In 1967 in Woodstock, New York recovering from a motorcycle accident, Bob Dylan gathered his then touring band (who by then had become close friends) in a basement of a frame house painted pink to record a few songs for shits, giggles and history.
This gathering and these songs became a treasure hidden by layers of dust and fable. The house became Big Pink and the friends became one of the most important groups in American rock and roll, The Band. For years those songs swirled around the music universe, some released in bootlegs such as The Great White Wonder and finally in 1975 an authorized truncated double album called The Basement Tapes. This release was sweetened in the studio and only contained 24 songs. Although it satisfied the hunger for these sessions we all knew there was more to hear from those months of woodshedding.
Finally those days and those songs have reached the light of day with the release of The Basement Tapes Complete. A sprawling 6 CD set of 138 songs capturing a pure moment of time and artists. From experience I can tell you nothing is as spiritually lifting and exuberant as making music with friends, and second to that is being able to listen to it being made. This release fulfills the latter.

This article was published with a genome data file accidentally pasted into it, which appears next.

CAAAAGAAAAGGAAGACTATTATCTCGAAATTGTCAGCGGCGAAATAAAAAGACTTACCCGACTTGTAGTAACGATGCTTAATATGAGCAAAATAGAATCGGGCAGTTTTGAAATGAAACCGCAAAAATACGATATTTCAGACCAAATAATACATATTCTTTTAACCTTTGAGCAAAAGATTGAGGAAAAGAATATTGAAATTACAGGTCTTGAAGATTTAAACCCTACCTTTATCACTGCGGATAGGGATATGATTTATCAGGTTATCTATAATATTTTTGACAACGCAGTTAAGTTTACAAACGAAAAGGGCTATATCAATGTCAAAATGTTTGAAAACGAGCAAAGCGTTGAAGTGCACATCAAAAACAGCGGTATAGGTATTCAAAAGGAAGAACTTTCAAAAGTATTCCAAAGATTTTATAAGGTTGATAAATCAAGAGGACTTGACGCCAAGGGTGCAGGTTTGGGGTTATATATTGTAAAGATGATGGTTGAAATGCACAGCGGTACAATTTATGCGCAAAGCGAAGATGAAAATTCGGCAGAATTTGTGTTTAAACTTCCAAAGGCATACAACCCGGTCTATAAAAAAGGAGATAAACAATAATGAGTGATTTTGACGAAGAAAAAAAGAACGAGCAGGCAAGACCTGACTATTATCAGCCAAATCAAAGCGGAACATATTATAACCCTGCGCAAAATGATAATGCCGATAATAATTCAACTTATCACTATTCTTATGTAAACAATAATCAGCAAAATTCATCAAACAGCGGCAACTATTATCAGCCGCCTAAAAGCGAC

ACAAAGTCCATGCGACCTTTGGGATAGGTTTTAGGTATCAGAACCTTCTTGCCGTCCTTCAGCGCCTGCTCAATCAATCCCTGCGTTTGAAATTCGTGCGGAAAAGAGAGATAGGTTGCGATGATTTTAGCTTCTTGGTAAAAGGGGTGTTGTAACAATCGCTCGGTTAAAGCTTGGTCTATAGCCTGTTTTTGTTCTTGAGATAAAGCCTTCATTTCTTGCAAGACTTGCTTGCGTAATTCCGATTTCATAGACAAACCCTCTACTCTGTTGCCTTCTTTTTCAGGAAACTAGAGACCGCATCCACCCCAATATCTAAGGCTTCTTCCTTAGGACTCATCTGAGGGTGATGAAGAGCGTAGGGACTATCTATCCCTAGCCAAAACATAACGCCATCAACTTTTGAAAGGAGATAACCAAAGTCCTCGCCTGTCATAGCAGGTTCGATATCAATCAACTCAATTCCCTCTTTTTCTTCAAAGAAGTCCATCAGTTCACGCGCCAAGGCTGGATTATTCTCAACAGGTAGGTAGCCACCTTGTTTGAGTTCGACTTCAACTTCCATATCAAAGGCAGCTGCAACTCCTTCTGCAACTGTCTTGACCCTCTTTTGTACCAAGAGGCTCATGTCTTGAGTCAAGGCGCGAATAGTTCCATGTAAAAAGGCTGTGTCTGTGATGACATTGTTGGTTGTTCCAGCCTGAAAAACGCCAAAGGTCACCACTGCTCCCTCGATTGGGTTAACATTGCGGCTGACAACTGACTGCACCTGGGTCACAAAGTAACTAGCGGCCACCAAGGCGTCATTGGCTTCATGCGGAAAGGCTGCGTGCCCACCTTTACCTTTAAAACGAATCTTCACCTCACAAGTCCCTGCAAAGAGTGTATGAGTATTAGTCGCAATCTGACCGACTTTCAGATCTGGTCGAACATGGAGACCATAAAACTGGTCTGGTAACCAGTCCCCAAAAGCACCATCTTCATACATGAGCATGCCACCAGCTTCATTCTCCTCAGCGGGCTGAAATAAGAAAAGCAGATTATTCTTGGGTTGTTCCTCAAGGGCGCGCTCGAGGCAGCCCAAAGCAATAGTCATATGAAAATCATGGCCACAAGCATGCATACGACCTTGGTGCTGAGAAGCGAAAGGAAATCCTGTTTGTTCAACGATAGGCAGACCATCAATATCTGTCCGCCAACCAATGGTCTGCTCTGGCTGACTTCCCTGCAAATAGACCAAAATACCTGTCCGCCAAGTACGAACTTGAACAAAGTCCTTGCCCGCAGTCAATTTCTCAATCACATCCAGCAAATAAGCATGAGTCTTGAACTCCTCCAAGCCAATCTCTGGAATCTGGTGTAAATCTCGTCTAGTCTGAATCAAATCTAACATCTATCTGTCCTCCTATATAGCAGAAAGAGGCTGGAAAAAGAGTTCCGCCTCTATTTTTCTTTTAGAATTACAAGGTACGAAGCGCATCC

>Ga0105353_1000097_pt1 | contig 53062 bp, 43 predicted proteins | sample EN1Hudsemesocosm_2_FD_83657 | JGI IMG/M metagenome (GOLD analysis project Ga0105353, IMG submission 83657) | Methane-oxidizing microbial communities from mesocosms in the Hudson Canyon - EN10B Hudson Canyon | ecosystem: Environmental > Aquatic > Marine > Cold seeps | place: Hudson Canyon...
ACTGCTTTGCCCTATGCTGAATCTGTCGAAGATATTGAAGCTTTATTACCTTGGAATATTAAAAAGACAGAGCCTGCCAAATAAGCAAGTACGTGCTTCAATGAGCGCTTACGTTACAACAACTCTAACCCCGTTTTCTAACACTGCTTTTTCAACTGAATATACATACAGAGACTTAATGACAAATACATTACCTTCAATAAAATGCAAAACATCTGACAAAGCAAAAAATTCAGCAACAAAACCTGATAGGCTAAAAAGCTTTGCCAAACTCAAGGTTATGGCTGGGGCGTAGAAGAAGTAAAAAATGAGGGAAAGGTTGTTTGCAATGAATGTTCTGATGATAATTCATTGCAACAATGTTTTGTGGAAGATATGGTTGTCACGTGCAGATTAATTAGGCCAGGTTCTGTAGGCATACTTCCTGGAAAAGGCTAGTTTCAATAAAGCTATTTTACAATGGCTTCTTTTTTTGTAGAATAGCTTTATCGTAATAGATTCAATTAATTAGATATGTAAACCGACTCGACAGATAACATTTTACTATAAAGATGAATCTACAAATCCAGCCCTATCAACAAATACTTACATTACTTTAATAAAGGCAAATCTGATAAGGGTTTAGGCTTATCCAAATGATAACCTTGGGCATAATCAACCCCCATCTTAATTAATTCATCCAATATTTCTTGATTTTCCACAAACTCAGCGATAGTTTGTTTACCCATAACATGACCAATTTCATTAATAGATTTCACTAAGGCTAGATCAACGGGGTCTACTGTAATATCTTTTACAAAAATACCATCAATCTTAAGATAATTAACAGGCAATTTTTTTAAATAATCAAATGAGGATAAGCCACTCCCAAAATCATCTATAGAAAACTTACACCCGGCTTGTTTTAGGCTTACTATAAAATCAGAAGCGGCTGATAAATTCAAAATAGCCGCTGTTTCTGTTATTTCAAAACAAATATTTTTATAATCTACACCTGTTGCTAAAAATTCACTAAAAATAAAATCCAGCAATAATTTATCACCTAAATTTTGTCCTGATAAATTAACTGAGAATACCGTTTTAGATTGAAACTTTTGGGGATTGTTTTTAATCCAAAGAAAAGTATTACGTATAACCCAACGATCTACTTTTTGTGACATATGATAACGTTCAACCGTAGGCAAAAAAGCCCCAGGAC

The songs run from traditional folk and blues covers, Johnny Cash and Curtis Mayfield tunes to hammering out new original works. Some of those dents hammered into classics like I Shall Be Released, You Aint Going Nowhere, Tears Of Rage, This Wheel’s On Fire, Quinn The Eskimo and many others. You hear the sheer happiness and fun these musicians are having; thankfully a reel to reel tape recorder was on capturing every guffaw and every perfection. Don’t expect a shimmering sound, this is raw stuff, recorded in the absolute lowest fi, but it’s real. It was the first trek on the genre road we now mark as Americana.
Dylan takes lead vocal on every song while The Band works out backgrounds and harmonies. This is also Dylan’s finest recorded vocal performances. He is relaxed and uses his honey soaked throat (think Lay Lady Lay) on many numbers while on others he is full of irony and bitterness. But never too serious, the setting and the musicians around him didn’t allow it. The other revelatory aspect of this set is to hear the interplay of The Band, just off years of playing electric blues and rock, including the just concluded first Dylan rock tour, they expertly handle the acoustic country folk arrangements. Some of their work here is jaw dropping with a vast canvas of instruments and voicing. This music is flesh, blood, laughter, heart and history all unfiltered and magnificent.
This release finally opens and closes the chest containing one of the most sought after troves of musical enlightenment by one of the greatest songwriters and bands to ever strike a note. It is myth making and it’s a true, you just have listen.
Note: a slimmed down 2 CD version is also available, The Basement Tapes Raw.